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When buying security system equipment, the choice is wide and varied. Different packages include different forms of protection and its important to know before you begin looking what each component is and what it does.
802.11 WiFi continued.
Why Network Your Home?
A network allows you to do a bevy of things. For instance, you can
Remotely control your home: After your home network is connected to your other networks, like the Internet, you can suddenly do amazing things from almost any interconnected spot. The ability to control a device after it is hooked up to the network is limited only by the openness
of the device itself. (As the number of home networks grows, you can expect more devices to be open to remote control as well.) Want to turn off the lights downstairs from the bedroom? Click your remote control, and out go the lights. Want to check the babysitter while at your
neighbor's July 4th bash? Just log onto their machine and check up on things.
Save time: Think about how much time you take every day to open the shades, turn on the morning news, let the dog out, and so on. Wouldn't you like to do all that (and more) with one command? By programming these chores into task profiles, you can.
Save money on electronics: With a true home network, you have to buy fewer devices to outfit your home. Instead of having a VCR hooked to every TV set, for instance, you can centralize this functionality and distribute the signal around the house via remote control as you need it.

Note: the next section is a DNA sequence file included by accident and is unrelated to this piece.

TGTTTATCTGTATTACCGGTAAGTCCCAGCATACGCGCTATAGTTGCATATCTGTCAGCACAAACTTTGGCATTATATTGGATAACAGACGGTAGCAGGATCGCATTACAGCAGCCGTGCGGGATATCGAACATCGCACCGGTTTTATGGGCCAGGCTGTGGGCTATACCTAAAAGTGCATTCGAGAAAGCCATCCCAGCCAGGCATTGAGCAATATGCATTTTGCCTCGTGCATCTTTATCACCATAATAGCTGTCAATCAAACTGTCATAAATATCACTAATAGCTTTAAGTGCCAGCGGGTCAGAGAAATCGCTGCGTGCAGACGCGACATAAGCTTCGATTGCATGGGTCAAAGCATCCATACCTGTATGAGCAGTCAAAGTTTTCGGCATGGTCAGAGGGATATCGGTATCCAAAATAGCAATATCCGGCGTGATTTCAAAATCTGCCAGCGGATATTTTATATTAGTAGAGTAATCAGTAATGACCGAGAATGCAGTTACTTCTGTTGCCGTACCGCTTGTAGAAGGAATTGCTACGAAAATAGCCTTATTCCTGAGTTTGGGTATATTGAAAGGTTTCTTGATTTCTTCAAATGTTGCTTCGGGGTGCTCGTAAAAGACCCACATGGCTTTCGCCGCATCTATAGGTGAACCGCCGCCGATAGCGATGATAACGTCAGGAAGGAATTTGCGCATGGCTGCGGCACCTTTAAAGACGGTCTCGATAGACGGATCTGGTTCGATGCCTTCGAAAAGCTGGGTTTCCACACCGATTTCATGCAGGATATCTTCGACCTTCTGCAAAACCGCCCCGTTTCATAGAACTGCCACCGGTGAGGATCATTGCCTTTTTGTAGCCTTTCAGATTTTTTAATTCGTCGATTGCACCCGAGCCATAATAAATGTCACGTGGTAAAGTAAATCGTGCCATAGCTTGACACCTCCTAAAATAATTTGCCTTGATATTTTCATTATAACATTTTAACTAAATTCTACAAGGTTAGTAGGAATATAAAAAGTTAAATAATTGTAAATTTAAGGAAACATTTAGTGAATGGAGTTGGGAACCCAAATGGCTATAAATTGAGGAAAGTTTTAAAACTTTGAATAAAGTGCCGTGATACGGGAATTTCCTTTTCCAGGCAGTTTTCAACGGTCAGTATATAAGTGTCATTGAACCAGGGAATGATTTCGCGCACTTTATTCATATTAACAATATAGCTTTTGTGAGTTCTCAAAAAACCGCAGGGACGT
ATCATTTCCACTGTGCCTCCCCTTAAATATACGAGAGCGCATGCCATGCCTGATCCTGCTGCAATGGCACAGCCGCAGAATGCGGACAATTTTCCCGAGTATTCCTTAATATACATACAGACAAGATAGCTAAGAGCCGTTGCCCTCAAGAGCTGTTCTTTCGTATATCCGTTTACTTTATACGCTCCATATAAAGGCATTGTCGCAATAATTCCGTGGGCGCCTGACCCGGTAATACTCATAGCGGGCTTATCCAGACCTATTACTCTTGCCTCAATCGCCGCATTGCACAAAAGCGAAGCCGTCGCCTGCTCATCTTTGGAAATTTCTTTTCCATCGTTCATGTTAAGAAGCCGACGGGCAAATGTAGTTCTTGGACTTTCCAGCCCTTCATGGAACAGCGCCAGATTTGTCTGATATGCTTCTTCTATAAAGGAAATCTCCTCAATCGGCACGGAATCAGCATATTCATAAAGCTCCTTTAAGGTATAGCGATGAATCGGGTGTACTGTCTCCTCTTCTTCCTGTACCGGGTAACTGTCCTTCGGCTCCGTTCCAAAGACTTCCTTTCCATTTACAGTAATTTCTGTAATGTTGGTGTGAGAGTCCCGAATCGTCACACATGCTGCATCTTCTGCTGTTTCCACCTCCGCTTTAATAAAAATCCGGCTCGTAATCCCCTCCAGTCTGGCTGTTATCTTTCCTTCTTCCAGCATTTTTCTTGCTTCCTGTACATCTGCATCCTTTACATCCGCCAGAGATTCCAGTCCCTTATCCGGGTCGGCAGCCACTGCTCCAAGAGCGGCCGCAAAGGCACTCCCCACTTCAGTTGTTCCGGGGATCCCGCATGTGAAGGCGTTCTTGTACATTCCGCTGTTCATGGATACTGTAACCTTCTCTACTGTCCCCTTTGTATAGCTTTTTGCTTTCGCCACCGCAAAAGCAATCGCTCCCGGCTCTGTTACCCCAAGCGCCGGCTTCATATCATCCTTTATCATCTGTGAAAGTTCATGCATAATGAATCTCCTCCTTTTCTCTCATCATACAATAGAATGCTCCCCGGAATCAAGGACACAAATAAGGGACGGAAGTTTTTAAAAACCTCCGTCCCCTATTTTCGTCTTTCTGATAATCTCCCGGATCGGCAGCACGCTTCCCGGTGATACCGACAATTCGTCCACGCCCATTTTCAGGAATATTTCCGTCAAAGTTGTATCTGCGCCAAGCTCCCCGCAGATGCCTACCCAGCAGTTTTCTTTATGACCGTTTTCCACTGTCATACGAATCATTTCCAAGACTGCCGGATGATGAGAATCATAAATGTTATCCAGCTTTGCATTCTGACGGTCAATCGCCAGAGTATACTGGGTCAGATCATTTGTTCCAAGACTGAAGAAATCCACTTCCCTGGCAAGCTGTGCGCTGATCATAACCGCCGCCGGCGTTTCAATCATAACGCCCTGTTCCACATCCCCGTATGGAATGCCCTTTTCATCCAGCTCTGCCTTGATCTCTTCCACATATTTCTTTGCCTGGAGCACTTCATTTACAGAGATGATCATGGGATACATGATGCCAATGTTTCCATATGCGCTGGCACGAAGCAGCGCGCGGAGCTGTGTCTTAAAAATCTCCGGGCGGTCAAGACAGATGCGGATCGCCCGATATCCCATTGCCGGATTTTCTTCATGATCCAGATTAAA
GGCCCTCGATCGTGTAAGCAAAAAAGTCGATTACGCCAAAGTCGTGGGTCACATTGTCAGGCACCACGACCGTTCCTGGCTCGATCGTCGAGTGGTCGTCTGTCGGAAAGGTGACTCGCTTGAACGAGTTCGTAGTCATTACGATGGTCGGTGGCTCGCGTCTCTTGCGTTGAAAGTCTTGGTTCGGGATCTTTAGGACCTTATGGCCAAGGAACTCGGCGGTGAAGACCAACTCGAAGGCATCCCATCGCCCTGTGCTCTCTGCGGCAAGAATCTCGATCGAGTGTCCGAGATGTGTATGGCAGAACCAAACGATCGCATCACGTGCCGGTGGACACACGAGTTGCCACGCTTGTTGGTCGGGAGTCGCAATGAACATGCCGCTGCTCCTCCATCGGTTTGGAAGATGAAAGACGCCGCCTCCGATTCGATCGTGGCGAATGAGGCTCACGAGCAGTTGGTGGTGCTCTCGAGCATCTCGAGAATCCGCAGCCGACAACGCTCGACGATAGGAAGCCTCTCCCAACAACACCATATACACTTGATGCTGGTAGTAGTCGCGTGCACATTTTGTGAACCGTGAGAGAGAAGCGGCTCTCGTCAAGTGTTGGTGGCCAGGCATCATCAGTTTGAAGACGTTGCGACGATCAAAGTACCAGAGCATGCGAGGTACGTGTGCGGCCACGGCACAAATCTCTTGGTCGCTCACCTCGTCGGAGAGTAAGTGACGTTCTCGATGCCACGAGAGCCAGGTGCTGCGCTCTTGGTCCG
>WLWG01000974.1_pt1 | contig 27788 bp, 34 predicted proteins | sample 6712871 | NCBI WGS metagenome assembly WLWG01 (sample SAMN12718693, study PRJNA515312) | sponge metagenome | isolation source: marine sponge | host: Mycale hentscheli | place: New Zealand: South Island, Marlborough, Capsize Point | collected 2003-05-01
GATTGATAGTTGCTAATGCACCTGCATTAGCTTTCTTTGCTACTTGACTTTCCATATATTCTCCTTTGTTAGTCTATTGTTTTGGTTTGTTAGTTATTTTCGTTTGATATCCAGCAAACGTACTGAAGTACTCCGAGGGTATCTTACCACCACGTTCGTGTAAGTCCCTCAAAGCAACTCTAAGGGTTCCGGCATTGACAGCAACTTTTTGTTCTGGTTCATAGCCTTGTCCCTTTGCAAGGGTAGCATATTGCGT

The same is true of almost any network-connected device -- tape decks, DBS receivers, cable boxes, and so on.
Save money on communications costs: By centralizing access to certain telecommunications services, you can cut your monthly service costs. For instance, with a home-network backbone, both you and your spouse can connect to the Internet on separate computers while sharing one line and one account.
Whats more, you can now get a high bandwidth option -- like a cable modem, DSL link, or DirecPC-type satellite service -- to share with the whole family.
Save money on your home expenses: A wired home can turn back those thermostats when you're cuddled under your blankets at night or away on vacation.
It can turn lights off automatically, too. Over time, you may save a surprising amount in heating, cooling, and electricity expenses.
Save money on the future: At different times in your life, you may find yourself changing the way you use certain rooms.
A guest room becomes a nursery or the garage becomes an office, for example. Changes like these can be expensive if you try to bring your network along for the ride.
Rerunning wiring through walls can be expensive and sometimes impossible. Wireless options can be limiting in what they offer in terms of bandwidth and distance.
Planning ahead by having an articulated home network strategy -- one that is future-proofed for all sorts of contingencies -- simply saves you money down the road.
Be more flexible, and comfortable, with your technological assets: A home network frees you from being tied to one spot for one activity. For instance, when working late at night,
we sometimes like to move the laptop to a comfy recliner instead of a damp basement office. However, without a distributed means to access the Internet (and therefore our centralized e-mail,
calendars, and contact databases), we would have no choice but to stay in the office.
Lose more fat: A smart home will spice up that exercise room of yours. You can run Internet access, CNN, or exercise videos over your home network to help you keep pace and pass the time on that treadmill or bicycle. And, with your Internet access, you can access many of the neat new software programs that combine with new exercise equipment to provide you with passing scenery or live competitors as you row, row, row, your rowing machine!
The Solutions to the left are for examples, ideas, and information about whole house automation, digital convergence, home entertainment, and security.